As a new blog friend of mine, Featheriron
would say, "God is never late but He's never early either, He is on time!" I finally have a mode of transportation, one in which all of us can ride including a couple more. After being without a vehicle of my own for 8 months and being 5 miles from town I've learned quite a few things.
1. No vehicle is too ugly to drive.
2. Never refuse a ride to the store or an offer of them stopping at the store for you.
3. That I can just google some recipes with the ingredients in my cabinet.
4. Children don't mind eating pizza and mac-n-cheese everyday, morning, noon, and night ;)
5. Just think of all the people that are driving you around as your own personal chauffeur you can't afford.
6. Foam, glue, and craft sticks can occupy children for weeks. Just be ready to clean the mess.
7. No one will die from missing a ball game or storyhour - have your own at home.
8. And finally, that I have been blessed with the best family and friends to help me along the way.
So, with this new van comes many fears. A lot of haunting images and crazy thoughts. I have only briefly mentioned my accident and not gone into detail due to the mental anguish of it. I have actually avoided writing about this, but here it goes, stay with me now.
It was November 23, 2005 a beautiful day I might add. The day before Thanksgiving and the boys and I (8 months pregnant) were just returning from the Super Wal-mart with Thanksgiving food and Christmas gifts. My youngest was sleeping and the oldest reading in the back seat of my Nissan Sentra. The highways here follow alongside the bayou and there is a lot of open road. There are always accidents along both sides of the bayou and yet still lots of drivers do not heed the warnings. I put my blinker on to turn left onto my street and my son yelled, "Mom Look!" In mid turn, I glanced to my left only to be smacked in the face with my door by the grill of an eighteen-wheeler. He came out of no where. I felt my head being crushed into the back of my seat and then as though by some miracle I was able to pull my head loose. My car shifted and skidded along the side of the truck. At this time, I let go of the wheel, my car got caught on his load and began to crumple underneath the truck. I immediately rolled the windows down, unbuckled, and jumped to the back. I explained to my oldest that if we hit the water he would have to hold his breath and hold my hand to swim. I unbuckled my youngest and held on to them both. Angels were with us this day - my car stopped 10 feet from the bank. I finally took a breath and hugged my children thanking God for their lives and mine. Three men and more ran from all over to check on us. Asking us who was driving, due to me being in the back seat. I asked what I had done wrong. One man responded with, "You didn't do anything mam, you couldn't have stopped that. He was passing us all up (four vehicles) in a curve, in a no passing zone, while you were turning and drug you 150 feet. The man from the truck, probably in shock, never came out of his truck, but was not injured. My youngest had a small cut on his head from the glass and my oldest had a brush burn from the seatbelt. Little did I know of my injuries, my adrenaline prevented me from knowing about the baseball growing out of my head, my Joan River's lips and busted bleeding nose. I thought about this image often for months. And how bad I felt that I looked like that trying to talk to my children. It's no wonder I didn't scare them, yet my oldest son just responded with, "Mom you looked like a brave Mom, nothing scary." My husband was offshore at the time, so a call was made to him that I was being rushed to the hospital. I was going into labor. When I got to the hospital, a few things went wrong but nothing as major as what just happened. They were able to stop my labor and that's all that mattered to me. I was in the hospital for Thanksgiving, but released myself later that day. My husband on the way to see me in the hospital got into an accident also, but luckily was okay and did not have to visit the hospital. My ordeal has taught me that your loved ones can be taken from you in the blink of an eye, so don't take them for granted. That my time with them on earth is lived better by moments, not by minutes or hours. And that there is still strength left in me to take on the next challenge. I still have images that flash in my head once in awhile, but I try to comfort myself with knowing that God is with me every step of the way. Every day is a struggle to get on the road, but I know I have to so I press on.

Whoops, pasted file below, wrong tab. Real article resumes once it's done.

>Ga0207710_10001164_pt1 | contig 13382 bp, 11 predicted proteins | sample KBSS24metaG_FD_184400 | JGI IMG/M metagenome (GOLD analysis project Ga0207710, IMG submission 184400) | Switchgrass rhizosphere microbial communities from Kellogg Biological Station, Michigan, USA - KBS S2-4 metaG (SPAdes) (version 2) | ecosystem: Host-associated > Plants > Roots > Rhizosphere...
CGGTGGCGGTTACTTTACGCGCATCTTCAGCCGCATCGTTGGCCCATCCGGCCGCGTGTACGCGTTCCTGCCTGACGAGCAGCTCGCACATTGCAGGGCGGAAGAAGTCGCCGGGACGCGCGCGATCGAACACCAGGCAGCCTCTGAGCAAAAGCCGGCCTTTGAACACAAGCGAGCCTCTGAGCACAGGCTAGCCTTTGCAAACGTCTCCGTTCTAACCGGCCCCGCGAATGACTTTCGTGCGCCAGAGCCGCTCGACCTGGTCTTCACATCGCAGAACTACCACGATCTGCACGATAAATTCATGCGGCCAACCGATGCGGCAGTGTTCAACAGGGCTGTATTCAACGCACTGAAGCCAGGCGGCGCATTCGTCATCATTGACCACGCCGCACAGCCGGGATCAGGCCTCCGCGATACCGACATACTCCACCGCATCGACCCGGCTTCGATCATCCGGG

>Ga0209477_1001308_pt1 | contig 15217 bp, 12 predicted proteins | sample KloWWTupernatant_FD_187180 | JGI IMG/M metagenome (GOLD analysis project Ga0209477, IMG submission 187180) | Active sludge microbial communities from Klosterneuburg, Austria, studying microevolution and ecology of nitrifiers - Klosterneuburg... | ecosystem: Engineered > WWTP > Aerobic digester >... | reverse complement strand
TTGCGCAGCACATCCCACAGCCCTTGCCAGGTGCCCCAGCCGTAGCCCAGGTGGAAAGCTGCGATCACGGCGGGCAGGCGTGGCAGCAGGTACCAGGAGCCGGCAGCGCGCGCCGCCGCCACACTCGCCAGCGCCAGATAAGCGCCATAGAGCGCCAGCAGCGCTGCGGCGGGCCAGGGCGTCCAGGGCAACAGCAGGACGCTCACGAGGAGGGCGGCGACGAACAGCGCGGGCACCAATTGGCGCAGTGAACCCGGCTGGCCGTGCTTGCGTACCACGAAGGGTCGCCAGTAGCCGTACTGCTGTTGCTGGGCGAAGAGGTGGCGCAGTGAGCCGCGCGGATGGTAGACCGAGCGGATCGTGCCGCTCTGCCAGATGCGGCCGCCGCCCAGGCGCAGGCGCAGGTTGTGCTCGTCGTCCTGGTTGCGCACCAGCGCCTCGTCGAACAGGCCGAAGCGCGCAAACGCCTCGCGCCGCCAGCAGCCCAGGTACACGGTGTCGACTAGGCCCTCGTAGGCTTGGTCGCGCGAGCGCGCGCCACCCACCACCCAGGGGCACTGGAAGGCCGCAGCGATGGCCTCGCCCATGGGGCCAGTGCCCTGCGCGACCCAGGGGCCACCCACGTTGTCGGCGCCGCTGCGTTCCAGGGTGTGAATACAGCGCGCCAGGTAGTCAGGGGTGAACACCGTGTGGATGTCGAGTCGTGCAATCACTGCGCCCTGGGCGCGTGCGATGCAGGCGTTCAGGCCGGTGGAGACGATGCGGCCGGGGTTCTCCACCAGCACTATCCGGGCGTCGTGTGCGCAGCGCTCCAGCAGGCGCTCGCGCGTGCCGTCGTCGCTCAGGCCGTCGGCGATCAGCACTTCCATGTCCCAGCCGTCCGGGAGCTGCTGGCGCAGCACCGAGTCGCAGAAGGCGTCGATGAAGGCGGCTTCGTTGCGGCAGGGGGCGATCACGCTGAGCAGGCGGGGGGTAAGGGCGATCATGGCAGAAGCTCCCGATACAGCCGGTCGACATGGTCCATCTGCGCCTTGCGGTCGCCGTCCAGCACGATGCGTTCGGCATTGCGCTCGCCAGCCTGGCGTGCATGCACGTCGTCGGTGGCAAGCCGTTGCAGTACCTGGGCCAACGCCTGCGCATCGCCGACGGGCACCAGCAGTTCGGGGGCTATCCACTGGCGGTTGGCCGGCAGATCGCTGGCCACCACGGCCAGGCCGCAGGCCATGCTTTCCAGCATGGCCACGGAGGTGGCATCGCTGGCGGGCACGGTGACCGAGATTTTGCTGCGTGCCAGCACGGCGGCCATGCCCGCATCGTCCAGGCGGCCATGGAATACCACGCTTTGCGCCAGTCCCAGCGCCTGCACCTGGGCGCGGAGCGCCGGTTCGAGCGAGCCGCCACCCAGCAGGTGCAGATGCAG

Funny, what lessons from life you get along the way. If anything, anyone that knows me can tell you though sometimes it takes getting hit by a Mactruck for Michelle to get it.